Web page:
These instructions were developed by Wallace Cranes with the goal of helping customers assemble and disassemble their gantry cranes.
We start with a quick overview so you can figure out what you’ll need to get started. Then we link to detailed assembly / disassembly instructions for each of our different crane models broken out by metal type and the shape of the tubing used in the crane frame (round, square or rectangular). These same instructions are accessible from the model pages listed on our main gantry crane product page.
Detailed printable and downloadable packets containing complete instructions for how to safely assemble, adjust, inspect, and operate your Wallace crane are also available here. These packets are usually shipped with your crane.
Wallace Cranes assemble easily with normal shop tools such as sockets, wrenches, screwdrivers (to attach safety tags and restraining pins) and hex wrenches. Most pin assemblies require no more than a 16 oz hammer so there is no need to force assembly.
The TRICKIEST part of the assembly is the need to have the crane suspended so the legs can be attached to the I-beam. There are three recommended methods for suspending the crane. A forklift or overhead crane are the two most convenient options. The overhead crane will need to be tall enough to accommodate the fully extended legs of the crane you are assembling. A tripod is your third option. A tripod is great for assembling cranes in remote locations where you don’t have access to a forklift or overhead crane.
Wallace Cranes also disassemble easily to allow site-to-site or within-site movement. To help with moving disassembled cranes, we offer Kart Kits with caster frames and a support to securely hold parts during transportation. Note there is no need to fully disassemble a crane to move it.
A 5-ton kart kit is shown below.
When setting up the crane, the legs should not be skewed. Legs should be positioned at 90° angles from the beam, as shown in the “from the ceiling” views below:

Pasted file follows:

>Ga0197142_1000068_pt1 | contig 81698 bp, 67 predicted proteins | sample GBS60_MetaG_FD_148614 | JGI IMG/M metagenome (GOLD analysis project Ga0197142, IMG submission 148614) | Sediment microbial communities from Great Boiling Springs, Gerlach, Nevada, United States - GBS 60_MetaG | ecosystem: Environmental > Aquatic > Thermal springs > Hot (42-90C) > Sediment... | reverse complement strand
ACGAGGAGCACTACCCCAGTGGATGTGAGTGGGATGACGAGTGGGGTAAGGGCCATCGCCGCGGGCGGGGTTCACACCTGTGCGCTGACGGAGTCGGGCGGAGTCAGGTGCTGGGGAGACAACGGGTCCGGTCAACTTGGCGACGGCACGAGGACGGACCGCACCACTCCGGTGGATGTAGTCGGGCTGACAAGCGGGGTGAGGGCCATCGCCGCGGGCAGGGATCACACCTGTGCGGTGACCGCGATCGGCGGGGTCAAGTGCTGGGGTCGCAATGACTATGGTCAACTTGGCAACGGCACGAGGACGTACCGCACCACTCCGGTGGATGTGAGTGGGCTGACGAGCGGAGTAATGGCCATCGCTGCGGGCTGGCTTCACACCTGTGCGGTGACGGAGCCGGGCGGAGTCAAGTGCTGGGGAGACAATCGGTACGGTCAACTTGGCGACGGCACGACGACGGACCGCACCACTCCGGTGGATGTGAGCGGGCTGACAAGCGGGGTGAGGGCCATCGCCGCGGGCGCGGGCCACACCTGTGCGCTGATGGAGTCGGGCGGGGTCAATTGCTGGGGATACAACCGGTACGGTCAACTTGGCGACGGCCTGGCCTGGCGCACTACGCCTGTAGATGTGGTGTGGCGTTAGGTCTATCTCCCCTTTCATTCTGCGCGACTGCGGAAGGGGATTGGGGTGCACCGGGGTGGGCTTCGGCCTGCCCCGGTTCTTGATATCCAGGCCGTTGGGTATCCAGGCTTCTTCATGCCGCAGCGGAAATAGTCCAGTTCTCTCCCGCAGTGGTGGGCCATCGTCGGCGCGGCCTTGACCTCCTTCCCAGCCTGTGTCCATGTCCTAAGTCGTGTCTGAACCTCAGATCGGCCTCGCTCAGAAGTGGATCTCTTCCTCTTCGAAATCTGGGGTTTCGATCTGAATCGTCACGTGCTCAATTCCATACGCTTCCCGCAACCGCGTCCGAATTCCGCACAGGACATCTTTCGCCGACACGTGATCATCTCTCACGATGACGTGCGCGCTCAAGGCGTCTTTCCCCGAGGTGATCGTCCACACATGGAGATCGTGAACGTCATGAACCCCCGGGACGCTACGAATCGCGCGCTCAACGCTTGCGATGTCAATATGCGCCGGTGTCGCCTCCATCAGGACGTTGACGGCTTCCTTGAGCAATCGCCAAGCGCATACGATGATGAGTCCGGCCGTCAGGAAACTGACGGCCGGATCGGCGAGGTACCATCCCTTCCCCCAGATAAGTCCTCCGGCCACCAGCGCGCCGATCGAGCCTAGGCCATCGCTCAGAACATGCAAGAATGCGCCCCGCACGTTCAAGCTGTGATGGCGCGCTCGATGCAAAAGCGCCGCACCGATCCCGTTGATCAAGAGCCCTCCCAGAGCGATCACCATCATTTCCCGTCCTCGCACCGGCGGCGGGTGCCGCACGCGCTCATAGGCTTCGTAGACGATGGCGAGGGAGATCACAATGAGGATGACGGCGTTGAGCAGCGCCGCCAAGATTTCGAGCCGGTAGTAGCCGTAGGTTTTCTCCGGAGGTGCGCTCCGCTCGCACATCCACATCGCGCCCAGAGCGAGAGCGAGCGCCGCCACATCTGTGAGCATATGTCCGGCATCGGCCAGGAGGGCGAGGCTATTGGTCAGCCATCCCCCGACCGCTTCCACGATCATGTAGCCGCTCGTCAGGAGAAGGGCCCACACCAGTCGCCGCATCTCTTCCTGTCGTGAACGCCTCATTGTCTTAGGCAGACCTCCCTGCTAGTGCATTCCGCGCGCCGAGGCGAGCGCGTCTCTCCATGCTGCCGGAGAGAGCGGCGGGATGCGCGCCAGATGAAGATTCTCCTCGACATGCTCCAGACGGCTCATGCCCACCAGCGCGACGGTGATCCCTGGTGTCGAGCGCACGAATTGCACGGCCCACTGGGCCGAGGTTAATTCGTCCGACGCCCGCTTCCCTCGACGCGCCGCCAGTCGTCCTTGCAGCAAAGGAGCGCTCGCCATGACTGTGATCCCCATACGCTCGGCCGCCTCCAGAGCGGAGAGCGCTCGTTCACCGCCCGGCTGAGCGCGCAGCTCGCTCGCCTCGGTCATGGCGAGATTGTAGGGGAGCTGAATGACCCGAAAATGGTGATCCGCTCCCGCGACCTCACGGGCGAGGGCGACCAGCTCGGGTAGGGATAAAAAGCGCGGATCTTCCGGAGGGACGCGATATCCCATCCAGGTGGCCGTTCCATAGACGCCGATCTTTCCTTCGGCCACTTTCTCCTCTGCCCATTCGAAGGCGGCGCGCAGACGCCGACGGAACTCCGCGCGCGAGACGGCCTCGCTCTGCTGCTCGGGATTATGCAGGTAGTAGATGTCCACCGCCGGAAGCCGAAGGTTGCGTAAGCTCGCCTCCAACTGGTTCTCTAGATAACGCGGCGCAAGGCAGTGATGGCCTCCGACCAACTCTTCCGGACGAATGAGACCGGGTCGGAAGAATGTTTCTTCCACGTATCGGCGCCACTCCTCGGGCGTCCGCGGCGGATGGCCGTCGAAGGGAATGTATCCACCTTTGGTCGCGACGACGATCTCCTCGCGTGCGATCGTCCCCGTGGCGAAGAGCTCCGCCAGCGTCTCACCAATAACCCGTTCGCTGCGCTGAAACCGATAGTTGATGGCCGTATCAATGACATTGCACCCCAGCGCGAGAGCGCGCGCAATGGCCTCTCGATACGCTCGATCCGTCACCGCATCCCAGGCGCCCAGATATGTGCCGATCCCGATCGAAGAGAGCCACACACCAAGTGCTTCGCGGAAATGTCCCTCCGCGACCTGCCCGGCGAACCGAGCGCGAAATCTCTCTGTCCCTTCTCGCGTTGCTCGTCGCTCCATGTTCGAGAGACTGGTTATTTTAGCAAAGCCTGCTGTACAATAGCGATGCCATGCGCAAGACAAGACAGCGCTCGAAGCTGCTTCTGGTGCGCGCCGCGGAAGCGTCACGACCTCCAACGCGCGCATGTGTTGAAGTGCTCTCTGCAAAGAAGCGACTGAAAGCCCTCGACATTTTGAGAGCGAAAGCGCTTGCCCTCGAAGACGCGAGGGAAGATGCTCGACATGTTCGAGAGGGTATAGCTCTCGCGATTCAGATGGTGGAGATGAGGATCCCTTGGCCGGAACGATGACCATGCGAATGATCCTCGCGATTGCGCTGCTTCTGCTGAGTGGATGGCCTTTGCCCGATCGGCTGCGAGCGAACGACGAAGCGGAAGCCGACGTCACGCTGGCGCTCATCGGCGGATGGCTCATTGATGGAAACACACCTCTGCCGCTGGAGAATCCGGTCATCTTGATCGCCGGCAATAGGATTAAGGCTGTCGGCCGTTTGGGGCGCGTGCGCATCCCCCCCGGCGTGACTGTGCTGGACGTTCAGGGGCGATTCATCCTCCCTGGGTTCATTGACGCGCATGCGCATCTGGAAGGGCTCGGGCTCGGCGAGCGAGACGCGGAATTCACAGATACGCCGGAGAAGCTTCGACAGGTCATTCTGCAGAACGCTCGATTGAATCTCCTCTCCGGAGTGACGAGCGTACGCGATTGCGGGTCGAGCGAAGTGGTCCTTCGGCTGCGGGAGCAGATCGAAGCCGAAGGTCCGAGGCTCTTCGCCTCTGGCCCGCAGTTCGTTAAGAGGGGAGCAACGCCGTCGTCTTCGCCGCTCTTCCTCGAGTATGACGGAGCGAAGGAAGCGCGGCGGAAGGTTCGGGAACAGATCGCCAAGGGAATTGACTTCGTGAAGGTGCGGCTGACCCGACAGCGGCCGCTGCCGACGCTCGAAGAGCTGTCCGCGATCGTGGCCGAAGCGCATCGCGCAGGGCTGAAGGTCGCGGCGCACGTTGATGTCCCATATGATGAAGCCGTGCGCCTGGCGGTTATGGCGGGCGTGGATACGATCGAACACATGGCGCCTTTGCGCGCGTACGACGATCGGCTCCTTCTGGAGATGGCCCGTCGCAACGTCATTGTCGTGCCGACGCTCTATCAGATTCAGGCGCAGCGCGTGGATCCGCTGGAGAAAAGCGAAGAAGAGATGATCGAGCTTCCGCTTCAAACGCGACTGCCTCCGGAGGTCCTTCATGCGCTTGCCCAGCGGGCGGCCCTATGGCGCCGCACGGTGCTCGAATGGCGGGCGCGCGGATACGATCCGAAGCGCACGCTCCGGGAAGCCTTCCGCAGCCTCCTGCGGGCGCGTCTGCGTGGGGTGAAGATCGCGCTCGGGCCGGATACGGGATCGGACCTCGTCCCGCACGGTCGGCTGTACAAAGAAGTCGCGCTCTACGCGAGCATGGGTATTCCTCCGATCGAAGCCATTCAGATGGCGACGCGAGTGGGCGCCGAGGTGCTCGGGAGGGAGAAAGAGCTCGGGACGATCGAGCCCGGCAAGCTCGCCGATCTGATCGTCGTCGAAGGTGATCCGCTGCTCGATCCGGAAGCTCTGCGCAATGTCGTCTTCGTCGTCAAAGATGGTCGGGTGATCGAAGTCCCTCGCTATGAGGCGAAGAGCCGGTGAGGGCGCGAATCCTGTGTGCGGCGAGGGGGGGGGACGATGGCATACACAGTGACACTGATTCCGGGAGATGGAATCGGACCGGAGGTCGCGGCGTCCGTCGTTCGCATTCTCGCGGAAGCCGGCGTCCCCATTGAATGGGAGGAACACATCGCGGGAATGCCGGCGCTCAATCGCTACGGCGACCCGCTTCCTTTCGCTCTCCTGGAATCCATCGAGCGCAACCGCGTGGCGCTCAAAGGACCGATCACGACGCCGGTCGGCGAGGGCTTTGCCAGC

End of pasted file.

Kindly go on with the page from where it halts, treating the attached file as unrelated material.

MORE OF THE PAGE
An exception to the last top-down view is when the crane is on an uneven surface. You may want a different leg height from end to end, but the beam should be level to prevent unwanted hoist travel.
Lifting Equipment and Rigging
A vital part of the lifting process is to be sure that all equipment has been inspected and is in good operating condition. For safe crane operation, the weakest link of the chain is a real consideration. As such, each piece of lift equipment (slings, lifting chains, hooks, lift bars, and similar components must be inspected). These inspection procedures are detailed in the respective manufacturer’s installation and use instructions as well as within the applicable ANSI and OSHA standards. Some of these standards are listed in the following paragraph.
In addition to the inspection of the crane and lift equipment, you should also make sure the load is properly balanced. For example, when lifting pipes, you should make sure you have positioned the load so that it is centered in the sling and does not slip. Whenever lifting, employees should keep clear of suspended loads about to be lifted. Additional precautions are spelled out in OSHA 29 C. F. R. 1929 Safety and Regulations and the rigging equipment manufacturer’s recommendations.
Other lifting standards that may apply are ANSI B30.16-1987 for Overhead Hoists (Underhung) and ANSI B30. 11-1988 Monorails and Underhung Cranes.
Detailed Assembly / Disassembly Instructions
View and/or print detailed instructions (PDF) for how to assemble and disassemble each of our gantry cranes. Instruction packets are provided below broken out by fixed and adjustable height models, metal type, and lifting capacity. “Round”, “square” and “rectangular” refers to the shape of the metal used in the grantry frame.